Anchors need to be pulled laterally along the sea floor to set and hold well on the bottom. This requires considerable weight of the anchor rode to produce the catenary curve within the specified scope.
When using all rope rodes, more scope is needed to achieve the same lateral pull. A common rule of thumb is 5:1 scope for all chain, 7:1 scope for all rope. Since the goal is to have more weight in the system, the idea of adding weight along the rode came to be. This was the birth of the anchor kettle.
An anchor kettle is nothing more than a weight tied into the rope rode. It hangs on the rope and pulls it downward. This in turn causes the rode leading to the anchor to pull at a lower angle and would nessecitate a shorter scope!
In theory, this works well, but in practice, it leaves much to be desired.
The first problem with an anchor kettle is that it causes additional wear in the line. When the weather is calm, the kettle will fall to the bottom and the rope that runs between the anchor and kettle will lay on the sea floor and chafe away as it moves around.
When the wind begins to blow, the yacht will be pushed back and the kettle will begin to do its job. It will hold the line down in the water and keep the rode from it to the anchor at a low angle. The line from it to the boat will proceed up at a steep angle. This is precisely what they sell it to you as, and this is the only time it will work like this.
When the wind really begins to blow, the rode will become tight and the kettle will be lifted up. All of a sudden, anchoring with a shorter scope becomes a problem as the anchor will not b able to hold as well. The kettle is hanging on the line, but the line is pulled taught as the yacht is pushed back with the surge of the wind and waves.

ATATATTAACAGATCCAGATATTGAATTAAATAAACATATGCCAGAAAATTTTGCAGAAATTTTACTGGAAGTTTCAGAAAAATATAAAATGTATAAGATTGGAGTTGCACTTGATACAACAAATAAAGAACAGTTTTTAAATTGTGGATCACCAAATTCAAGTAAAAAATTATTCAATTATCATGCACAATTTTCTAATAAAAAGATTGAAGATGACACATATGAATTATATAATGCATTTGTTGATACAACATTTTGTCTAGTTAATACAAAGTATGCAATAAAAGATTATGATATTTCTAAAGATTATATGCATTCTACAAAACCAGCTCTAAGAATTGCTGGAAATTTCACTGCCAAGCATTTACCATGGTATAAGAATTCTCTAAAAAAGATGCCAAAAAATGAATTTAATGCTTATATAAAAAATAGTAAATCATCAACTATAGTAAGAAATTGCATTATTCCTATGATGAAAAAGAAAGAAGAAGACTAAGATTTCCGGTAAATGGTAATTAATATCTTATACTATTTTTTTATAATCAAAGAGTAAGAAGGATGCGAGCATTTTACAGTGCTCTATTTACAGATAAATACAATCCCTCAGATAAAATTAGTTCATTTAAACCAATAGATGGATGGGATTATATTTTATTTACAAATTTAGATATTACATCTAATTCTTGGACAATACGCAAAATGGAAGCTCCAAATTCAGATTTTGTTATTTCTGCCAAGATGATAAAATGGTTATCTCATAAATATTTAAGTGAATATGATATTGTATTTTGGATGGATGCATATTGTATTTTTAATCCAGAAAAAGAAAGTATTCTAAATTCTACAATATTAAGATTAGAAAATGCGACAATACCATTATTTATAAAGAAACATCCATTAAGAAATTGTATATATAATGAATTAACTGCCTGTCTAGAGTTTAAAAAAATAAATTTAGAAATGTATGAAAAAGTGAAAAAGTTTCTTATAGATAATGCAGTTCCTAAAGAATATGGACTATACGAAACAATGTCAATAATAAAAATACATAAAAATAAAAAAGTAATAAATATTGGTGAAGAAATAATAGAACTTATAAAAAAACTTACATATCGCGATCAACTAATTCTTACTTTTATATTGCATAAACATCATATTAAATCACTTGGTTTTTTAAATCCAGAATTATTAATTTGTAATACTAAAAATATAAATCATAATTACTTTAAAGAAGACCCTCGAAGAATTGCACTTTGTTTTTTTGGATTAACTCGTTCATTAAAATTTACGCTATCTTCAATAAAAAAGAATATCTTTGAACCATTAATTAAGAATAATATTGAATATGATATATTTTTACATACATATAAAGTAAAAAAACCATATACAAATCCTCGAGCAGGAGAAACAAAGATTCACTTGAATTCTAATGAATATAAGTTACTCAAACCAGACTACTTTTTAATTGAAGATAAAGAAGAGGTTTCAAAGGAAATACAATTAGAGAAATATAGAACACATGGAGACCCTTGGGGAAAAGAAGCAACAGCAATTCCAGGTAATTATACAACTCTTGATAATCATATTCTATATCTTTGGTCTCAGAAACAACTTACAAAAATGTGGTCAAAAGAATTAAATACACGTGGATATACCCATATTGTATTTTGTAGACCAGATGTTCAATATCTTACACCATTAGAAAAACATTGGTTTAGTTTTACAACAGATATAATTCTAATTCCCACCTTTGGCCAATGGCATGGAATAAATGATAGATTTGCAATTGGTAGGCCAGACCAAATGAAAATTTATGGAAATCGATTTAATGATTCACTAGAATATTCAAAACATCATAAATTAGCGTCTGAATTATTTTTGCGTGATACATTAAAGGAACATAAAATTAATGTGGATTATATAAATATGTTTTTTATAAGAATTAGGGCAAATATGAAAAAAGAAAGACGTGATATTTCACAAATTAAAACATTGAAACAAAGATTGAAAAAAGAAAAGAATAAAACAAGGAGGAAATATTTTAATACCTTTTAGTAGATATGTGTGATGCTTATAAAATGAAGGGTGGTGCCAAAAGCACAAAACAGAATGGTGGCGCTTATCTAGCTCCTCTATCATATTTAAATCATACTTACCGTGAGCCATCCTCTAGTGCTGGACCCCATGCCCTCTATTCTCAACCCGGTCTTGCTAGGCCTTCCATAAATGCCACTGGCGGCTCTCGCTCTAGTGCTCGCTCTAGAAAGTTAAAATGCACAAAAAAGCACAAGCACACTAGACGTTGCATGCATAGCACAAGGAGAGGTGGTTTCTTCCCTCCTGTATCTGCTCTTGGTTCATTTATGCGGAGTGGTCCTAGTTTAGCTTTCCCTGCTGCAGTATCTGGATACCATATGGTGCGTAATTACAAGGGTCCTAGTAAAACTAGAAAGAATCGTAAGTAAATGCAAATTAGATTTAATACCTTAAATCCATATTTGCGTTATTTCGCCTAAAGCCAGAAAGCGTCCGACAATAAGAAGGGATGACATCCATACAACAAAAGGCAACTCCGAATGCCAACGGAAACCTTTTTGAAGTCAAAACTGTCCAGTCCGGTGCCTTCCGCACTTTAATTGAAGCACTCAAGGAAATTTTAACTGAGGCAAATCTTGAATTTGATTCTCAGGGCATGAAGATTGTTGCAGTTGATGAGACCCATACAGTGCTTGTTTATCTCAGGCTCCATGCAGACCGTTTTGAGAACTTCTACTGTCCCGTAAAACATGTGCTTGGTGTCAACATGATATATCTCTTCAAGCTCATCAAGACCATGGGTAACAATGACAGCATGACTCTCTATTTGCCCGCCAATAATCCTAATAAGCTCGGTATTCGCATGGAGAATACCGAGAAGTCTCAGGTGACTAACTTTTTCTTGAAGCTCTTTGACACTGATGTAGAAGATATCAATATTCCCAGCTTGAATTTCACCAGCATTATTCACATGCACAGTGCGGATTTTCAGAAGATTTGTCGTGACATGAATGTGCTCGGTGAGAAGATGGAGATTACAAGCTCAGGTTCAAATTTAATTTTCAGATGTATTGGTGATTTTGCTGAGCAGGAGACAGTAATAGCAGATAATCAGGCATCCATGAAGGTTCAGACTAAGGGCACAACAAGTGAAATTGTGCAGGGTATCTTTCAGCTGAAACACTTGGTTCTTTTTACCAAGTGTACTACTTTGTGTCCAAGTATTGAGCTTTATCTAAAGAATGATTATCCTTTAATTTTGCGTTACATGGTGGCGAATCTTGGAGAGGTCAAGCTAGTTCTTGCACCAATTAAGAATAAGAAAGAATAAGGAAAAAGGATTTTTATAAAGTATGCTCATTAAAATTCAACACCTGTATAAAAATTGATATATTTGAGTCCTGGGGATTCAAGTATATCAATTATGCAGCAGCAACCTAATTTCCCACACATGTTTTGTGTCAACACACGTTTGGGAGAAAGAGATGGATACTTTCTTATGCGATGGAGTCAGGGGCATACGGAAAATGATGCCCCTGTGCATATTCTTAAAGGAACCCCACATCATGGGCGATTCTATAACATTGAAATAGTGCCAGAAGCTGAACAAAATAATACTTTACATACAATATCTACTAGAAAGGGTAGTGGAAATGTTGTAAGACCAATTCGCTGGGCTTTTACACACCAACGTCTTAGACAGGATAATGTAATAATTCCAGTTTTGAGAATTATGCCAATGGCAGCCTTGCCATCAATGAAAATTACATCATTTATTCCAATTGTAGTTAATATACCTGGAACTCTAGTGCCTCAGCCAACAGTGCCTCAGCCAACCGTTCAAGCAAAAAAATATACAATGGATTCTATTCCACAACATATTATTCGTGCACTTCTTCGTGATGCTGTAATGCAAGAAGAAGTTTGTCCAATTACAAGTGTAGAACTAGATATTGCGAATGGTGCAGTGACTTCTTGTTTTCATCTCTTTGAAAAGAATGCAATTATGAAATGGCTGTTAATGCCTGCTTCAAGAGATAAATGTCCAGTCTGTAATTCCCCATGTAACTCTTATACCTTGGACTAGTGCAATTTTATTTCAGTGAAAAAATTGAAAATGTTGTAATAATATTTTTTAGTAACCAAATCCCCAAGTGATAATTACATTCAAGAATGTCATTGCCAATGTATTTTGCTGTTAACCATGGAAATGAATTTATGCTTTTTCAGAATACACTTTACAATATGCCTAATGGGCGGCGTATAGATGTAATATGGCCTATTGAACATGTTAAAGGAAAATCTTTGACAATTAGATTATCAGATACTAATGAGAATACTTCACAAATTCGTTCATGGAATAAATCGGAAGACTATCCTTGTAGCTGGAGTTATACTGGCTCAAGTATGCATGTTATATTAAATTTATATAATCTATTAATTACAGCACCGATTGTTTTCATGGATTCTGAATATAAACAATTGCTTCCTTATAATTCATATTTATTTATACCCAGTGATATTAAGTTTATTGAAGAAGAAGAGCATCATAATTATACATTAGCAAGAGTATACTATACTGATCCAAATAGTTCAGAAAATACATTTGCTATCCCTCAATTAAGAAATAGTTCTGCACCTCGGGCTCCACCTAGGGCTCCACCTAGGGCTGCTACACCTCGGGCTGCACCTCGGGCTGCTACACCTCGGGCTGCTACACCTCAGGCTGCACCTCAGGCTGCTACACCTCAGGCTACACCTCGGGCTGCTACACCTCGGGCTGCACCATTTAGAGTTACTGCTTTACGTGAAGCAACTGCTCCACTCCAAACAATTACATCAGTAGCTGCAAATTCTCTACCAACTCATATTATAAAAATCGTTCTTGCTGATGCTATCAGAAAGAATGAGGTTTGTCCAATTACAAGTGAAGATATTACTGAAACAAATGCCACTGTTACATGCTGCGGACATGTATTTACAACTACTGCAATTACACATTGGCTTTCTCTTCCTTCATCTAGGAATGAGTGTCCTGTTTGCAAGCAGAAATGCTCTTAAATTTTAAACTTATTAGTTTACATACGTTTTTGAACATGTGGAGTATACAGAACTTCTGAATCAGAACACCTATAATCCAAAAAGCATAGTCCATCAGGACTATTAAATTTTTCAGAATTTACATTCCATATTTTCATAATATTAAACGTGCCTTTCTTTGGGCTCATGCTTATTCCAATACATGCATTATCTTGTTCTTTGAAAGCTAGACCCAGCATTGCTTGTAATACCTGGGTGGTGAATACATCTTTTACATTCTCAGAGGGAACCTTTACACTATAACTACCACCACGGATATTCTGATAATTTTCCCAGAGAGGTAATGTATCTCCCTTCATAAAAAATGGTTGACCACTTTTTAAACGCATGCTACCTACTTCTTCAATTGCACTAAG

In addition to the problem with the scope being too short and the kettle merely hanging lifeless on the rode, you have the issue with the weight of the kettle in the line. When the yacht relaxes, the kettle will sink down a bit. When the yacht is pushed back with a wave, the kettle will be flung upwards and its mass will continue to yank upwards as the rode becomes taught. This upward jerking motion will actually work to unset the anchor and cause it to drag!
Anchor kettles are a cool concept, but they do not provide the benefits that they claim and actually harm your anchors ability to hold when the weather deteriorates, which is when you need to count on your anchor the most! If you are looking at an anchor kettle to allow you to anchor with all rope rode, consider investing the cost of the rope and kettle into a good chain rode that will provide you with the needed weight and catenary curve to hold well in all conditions.